“I could reach out and touch them, which I didn’t, because they were all screaming for Bernie during Hillary’s speech,” said Matt Bennett, the co-founder of the center-left think tank Third Way, who said he was seated next to the California delegation. “And I wanted to kill them.”
The 2020 DNC, which was originally set to take place in Milwaukee but will now be conducted digitally because of the coronavirus pandemic, won’t offer Biden detractors a similar opportunity at public opposition.
But progressive leaders say they would have expected that dissent to be less visible even in a normal convention, because of Biden’s post-primary posture and the overriding fear of Trump winning re-election.
Biden has shifted his rhetoric and, in some cases, even his policies since winning the primary, arguing that the coronavirus has revealed structural weaknesses in American society that the federal government must take definitive action to resolve.
The move, unusual for a nominee entering a general election, has drawn praise from activists, who say it’s proof that Biden understands their importance within the broader political coalition.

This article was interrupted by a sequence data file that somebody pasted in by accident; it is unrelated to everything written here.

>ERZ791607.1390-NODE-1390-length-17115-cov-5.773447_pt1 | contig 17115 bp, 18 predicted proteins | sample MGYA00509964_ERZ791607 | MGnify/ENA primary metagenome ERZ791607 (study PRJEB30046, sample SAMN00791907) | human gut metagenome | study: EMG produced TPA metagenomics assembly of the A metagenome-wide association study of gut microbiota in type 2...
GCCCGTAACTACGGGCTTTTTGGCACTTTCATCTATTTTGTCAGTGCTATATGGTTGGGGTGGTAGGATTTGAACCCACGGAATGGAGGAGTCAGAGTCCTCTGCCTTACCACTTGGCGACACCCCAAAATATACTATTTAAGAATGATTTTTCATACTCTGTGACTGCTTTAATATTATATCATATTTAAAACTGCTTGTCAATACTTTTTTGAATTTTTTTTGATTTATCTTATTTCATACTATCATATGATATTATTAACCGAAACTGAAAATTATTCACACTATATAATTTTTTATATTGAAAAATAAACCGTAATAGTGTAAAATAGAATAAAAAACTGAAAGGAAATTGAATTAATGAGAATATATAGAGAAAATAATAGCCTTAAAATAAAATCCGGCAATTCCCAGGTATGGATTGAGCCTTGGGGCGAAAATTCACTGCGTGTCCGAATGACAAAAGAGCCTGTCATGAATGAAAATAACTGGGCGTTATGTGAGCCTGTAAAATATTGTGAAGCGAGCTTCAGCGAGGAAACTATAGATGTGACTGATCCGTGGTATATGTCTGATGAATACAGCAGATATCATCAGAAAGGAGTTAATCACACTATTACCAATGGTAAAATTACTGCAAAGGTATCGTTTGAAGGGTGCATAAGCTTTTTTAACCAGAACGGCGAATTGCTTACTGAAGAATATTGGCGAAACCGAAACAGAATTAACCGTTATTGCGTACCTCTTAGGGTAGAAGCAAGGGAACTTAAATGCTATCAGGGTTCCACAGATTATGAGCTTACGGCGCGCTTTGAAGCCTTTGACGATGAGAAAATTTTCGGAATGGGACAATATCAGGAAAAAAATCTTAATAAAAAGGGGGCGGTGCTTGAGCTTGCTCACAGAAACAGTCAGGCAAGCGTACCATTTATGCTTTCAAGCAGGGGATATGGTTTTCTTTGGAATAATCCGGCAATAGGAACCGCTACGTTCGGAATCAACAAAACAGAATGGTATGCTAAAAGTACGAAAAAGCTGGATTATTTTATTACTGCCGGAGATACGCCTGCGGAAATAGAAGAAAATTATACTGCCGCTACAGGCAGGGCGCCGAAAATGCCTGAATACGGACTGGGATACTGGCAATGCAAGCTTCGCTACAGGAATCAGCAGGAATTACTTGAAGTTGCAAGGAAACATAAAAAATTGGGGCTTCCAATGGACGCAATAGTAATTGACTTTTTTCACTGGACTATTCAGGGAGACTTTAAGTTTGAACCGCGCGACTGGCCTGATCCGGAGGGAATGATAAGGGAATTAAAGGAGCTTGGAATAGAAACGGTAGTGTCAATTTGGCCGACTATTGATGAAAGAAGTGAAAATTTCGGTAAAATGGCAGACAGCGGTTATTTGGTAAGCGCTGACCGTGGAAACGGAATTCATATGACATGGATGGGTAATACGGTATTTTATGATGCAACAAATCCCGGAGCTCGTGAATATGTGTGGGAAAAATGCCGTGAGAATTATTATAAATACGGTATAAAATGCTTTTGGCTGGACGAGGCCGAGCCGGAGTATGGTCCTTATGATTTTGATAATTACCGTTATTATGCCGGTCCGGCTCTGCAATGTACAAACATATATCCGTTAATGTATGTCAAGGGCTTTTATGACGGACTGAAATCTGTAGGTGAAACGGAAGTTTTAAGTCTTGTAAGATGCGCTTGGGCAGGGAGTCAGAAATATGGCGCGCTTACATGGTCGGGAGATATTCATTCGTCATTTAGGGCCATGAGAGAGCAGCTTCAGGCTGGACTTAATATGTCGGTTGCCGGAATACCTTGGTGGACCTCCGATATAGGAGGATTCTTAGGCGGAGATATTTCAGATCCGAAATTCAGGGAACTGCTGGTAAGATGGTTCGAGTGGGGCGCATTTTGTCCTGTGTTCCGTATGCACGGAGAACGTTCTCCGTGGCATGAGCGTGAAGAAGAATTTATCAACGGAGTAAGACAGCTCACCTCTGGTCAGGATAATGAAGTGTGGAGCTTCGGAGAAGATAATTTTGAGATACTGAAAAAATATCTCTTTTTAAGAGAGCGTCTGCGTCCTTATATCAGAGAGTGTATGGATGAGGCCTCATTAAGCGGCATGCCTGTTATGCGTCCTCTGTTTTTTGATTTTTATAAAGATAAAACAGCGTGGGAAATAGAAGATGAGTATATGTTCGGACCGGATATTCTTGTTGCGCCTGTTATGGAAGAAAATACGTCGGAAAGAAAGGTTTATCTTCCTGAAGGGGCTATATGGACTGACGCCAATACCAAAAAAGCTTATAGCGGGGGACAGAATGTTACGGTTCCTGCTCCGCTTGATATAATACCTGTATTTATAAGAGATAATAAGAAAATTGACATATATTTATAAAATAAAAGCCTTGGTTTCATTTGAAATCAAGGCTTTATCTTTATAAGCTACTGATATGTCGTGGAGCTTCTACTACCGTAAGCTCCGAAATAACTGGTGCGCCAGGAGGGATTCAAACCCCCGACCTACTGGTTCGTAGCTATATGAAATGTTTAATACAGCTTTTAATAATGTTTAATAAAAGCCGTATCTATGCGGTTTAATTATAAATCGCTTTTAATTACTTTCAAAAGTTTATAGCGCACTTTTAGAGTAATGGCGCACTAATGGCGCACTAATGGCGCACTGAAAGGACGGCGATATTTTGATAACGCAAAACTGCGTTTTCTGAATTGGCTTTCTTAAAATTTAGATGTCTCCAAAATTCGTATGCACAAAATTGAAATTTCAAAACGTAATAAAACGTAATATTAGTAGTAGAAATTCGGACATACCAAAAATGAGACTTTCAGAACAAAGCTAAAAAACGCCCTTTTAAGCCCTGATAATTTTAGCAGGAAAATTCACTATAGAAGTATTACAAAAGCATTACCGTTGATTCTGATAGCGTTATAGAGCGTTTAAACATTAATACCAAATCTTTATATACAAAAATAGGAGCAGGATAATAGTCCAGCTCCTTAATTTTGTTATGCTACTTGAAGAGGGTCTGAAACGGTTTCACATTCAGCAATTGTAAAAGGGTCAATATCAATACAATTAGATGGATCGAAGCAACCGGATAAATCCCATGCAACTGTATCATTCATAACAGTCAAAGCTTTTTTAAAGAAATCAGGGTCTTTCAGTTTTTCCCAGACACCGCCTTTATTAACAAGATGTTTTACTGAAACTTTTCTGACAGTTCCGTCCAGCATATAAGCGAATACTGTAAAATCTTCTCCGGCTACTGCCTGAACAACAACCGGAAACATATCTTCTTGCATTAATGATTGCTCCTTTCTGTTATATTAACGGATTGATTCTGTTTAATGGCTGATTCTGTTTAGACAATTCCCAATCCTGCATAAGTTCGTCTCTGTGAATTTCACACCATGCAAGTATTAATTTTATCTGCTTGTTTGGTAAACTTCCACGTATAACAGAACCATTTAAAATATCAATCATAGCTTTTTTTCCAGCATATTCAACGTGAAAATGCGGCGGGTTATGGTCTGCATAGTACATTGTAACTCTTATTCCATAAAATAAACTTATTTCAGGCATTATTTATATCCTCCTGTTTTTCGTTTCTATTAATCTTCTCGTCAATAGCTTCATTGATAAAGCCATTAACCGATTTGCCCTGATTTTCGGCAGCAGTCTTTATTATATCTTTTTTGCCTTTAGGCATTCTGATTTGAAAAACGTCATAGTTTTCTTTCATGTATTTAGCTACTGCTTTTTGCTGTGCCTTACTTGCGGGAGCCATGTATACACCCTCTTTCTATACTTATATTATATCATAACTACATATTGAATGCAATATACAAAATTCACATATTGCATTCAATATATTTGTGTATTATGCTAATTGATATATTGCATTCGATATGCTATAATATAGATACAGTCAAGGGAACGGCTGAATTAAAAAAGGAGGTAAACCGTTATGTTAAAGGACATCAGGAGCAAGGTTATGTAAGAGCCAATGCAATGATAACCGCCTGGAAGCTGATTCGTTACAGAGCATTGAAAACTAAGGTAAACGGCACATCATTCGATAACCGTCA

“Joe Biden was not the kind of leader who told people they needed to bow to him,” said Garlin Gilchrist, the Democratic lieutenant governor of Michigan and a former 2016 Sanders supporter who endorsed Biden in the 2020 primary. “They didn’t need to bend the knee to Joe Biden.”
After the primary, Biden and Sanders agreed to form a so-called “Unity Task Force,” a project in which representatives from both camps would come together and make a series of policy recommendations. That process led to Biden adopting several more liberal policy positions, including on climate change, and opened up his campaign to criticism from Trump officials that he had adopted a radical leftist agenda.
But it was also proof, one Sanders official said, that Biden was committed to laying out a policy agenda instead of being satisfied to simply criticize Trump, a mistake they said Clinton made four years ago.
“It was more than just talking about how terrible Trump is, it was this is what I”m for, this is what we need to do for the middle-class and racial justice,” said the Sanders official, granted anonymity to speak candidly.